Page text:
Note: Where available, the PDF/Word icon below is provided to view the complete and fully formatted document
 Download Current HansardDownload Current Hansard    View Or Save XMLView/Save XML

Previous Fragment    Next Fragment
Wednesday, 11 August 2004
Page: 26130

Senator CARR (1:06 PM) —Today I would like to raise the way in which the Howard government has managed to shift overseas jobs, millions of dollars and great training opportunities with regard to apprenticeships and the way in which it has succeeded in securing a rather questionable tender process which has led to the loss of jobs and training opportunities of workers within the Hunter. The Newcastle engineering company Varley missed out on an $18 million contract for the manufacture of high-tech rescue vehicles for Australian airports. Since that time the region, up in arms at the result of the government's failures with regard to this tender process, has raised serious concerns about the treatment of the local manufacturer Varley.

Today I would like to raise some very serious concerns of my own about the way the Airservices Australia contract was let and the way this government has failed to develop an adequate government purchasing policy. From the information available, legitimate questions are being raised. It is not clear to me at this point whether or not the government is able to answer those questions. I have as a consequence placed on notice a series of questions in a bid to seek answers on the circumstances which have led to the loss of this particular contract.

We can assert this with clarity: Airservices Australia has failed to use the contract process to promote regional development, industry development or jobs growth in the Hunter region. As a result, 60 direct jobs and 180 indirect jobs that otherwise would have gone to the region have been lost. Opportunities have also been lost for high-skilled, high-wage jobs in this particular area of engineering. Equally, 10 to 15 apprenticeship opportunities have been lost. Everyone now understands just how serious the issue of skills shortages in this country has become—everyone, it would appear, except members of this cabinet. Important opportunities are being lost as a result of the government's desperate bid to export jobs and training opportunities. That opportunity has once again been missed, which in my judgment leaves the Howard government indicted for its neglect.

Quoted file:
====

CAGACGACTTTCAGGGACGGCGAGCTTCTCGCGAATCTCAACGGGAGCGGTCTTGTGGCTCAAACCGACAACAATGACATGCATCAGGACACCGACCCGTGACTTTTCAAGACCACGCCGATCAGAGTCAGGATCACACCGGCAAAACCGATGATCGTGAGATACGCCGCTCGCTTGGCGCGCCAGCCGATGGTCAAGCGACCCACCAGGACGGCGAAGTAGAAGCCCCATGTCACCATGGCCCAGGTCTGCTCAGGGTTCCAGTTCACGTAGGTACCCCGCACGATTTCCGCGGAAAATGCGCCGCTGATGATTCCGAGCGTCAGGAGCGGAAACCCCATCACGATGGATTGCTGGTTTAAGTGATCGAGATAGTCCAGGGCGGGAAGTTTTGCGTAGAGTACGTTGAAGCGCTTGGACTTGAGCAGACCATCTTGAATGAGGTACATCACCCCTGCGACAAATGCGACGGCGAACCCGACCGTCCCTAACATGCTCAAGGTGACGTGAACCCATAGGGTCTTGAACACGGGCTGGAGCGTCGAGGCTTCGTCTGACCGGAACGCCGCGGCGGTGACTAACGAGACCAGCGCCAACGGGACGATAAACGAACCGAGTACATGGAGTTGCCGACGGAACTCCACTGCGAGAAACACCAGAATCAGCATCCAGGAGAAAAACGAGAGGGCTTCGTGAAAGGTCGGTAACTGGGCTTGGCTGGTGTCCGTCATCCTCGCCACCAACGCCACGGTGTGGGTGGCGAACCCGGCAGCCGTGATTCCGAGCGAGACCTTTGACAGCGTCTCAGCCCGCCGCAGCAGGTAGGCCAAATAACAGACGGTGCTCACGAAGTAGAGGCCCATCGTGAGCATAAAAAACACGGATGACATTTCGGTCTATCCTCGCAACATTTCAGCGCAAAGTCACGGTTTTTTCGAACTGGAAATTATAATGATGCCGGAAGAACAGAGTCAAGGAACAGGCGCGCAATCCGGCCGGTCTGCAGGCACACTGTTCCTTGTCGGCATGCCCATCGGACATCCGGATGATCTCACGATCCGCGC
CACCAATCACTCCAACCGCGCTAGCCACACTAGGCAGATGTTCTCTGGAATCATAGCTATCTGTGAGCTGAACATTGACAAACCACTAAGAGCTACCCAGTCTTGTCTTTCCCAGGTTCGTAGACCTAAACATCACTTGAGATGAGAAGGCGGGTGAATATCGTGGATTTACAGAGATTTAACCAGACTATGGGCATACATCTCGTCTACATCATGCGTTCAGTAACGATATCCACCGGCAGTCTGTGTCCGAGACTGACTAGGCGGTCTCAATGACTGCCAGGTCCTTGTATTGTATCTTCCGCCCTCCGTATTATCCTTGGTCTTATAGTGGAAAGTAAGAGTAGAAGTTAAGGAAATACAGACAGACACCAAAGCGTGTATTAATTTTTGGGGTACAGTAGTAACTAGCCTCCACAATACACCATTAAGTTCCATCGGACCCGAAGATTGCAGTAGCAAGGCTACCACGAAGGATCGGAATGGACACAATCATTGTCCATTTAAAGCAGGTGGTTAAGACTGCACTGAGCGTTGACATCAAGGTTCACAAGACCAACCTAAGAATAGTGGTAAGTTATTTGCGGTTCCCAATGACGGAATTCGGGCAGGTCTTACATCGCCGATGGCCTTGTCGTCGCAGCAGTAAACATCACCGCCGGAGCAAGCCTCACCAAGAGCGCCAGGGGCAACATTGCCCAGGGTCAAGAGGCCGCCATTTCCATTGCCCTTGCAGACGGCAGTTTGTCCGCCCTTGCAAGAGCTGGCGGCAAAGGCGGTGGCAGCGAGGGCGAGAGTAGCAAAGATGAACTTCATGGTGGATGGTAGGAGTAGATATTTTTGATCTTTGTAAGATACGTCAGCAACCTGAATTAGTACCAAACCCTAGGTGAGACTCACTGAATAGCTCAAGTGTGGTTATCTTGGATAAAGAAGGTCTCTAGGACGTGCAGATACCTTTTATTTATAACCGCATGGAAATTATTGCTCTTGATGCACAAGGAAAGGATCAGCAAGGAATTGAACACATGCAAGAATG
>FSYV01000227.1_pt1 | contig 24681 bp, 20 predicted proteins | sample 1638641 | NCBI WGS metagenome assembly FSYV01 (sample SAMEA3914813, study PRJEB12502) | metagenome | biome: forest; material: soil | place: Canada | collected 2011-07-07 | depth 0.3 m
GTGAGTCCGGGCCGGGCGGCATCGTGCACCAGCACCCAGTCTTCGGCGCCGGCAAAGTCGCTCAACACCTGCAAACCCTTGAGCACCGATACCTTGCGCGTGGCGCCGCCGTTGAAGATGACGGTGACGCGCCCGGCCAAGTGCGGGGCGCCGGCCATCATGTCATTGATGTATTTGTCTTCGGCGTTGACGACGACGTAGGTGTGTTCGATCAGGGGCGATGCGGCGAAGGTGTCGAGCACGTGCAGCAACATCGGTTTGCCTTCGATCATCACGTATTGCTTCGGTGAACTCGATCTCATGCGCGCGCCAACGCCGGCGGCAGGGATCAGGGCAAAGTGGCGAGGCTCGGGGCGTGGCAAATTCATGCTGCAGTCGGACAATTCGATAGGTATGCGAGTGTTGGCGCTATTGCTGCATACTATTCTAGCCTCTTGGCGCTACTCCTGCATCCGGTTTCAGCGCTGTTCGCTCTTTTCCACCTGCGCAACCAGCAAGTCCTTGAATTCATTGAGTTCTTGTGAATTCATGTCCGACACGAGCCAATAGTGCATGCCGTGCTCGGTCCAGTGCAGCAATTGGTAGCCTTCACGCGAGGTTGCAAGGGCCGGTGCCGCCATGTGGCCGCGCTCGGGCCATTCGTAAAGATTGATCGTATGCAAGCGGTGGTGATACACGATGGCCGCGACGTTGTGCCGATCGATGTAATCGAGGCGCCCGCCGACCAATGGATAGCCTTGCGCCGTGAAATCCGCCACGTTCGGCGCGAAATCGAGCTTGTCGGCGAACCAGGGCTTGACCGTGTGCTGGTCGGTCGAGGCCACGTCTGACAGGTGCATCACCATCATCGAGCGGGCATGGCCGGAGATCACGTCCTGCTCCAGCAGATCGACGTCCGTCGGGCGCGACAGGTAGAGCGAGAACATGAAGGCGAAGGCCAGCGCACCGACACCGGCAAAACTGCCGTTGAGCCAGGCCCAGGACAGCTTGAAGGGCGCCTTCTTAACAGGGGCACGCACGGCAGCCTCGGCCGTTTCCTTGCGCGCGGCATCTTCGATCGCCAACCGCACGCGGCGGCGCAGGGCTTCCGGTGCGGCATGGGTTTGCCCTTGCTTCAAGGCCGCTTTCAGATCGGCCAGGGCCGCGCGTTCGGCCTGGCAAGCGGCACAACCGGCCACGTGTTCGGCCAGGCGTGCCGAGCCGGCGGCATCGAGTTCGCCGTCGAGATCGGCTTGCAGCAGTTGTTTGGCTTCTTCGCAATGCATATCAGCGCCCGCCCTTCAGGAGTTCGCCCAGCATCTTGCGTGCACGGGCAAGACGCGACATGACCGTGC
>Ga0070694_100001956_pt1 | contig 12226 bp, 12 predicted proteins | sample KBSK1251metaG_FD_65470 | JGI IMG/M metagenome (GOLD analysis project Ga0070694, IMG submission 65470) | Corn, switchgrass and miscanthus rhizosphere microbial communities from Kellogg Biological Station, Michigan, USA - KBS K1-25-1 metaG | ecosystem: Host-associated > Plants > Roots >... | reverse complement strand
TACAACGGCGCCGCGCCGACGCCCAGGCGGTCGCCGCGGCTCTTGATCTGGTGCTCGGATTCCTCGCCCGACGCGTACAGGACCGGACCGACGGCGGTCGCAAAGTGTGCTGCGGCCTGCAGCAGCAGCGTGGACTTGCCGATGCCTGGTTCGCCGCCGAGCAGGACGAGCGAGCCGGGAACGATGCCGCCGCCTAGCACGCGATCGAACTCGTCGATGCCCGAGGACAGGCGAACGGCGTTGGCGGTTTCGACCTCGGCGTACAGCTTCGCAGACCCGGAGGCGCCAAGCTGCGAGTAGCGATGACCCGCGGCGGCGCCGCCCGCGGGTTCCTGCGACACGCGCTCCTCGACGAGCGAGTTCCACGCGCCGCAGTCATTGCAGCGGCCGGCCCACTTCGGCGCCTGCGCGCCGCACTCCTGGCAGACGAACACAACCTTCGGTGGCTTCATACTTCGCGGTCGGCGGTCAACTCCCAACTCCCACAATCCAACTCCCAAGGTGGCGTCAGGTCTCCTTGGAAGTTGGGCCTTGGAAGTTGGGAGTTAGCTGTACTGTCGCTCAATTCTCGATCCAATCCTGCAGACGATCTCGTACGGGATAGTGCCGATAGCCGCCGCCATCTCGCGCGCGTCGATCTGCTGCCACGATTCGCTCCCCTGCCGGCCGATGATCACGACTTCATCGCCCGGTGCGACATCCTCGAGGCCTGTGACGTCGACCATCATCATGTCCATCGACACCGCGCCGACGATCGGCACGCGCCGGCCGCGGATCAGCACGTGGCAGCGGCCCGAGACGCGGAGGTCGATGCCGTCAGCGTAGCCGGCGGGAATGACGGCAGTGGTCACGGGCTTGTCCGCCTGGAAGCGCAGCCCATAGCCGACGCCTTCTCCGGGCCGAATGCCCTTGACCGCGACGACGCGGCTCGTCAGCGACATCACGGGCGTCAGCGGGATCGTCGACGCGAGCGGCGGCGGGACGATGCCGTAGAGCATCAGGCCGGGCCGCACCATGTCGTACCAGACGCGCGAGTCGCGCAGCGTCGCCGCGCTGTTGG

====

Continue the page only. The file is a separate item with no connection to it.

There are a number of questions that I believe ought to be answered. I would like to know why the local company lost its contract when the bids were so close. I would like to know why the tender documentation favoured the overseas company. We all understand the debate in this country about whether or not we should have local preferences, but I do not believe it is acceptable where tender documents appear to favour foreign firms. The government tendering arrangements have led to the security deposit being set at $6 million, or 30 per cent of the project cost, instead of the 10 per cent that is required under normal circumstances—quite clearly a deterrent which would lead to smaller Australian companies not opting to pursue these sorts of contracts.

I would like to know why Airservices Australia's officials failed to visit Varley to inspect their site, capabilities or products. I would like to know why Airservices officials visited Austria, on the other hand, for a four-day tour to look at the Rosenbauer International Aktiengesellschaft site. Why was it that the alternative bidder, the foreign bidder, got such attention when the local manufacturer was not able to attract the attention of the government in this way? I would like to know why the government chose to go for a fully imported product with no opportunity for Australian companies to contribute—they were effectively locked out of the operations of the successful tenderer. I would like to know why the contract for maintenance and afterlife support was also given to the foreign firm rather than looking at the domestic arrangements that could be made. I would like to know what the additional costs associated with making that foreign firm a successful tenderer were. We are entitled to know what processes were set in train to address complaints about the processes undertaken in the awarding of this particular contract. I would like to know what action the government has been taking with regard to the request for the reissuing of this particular tender.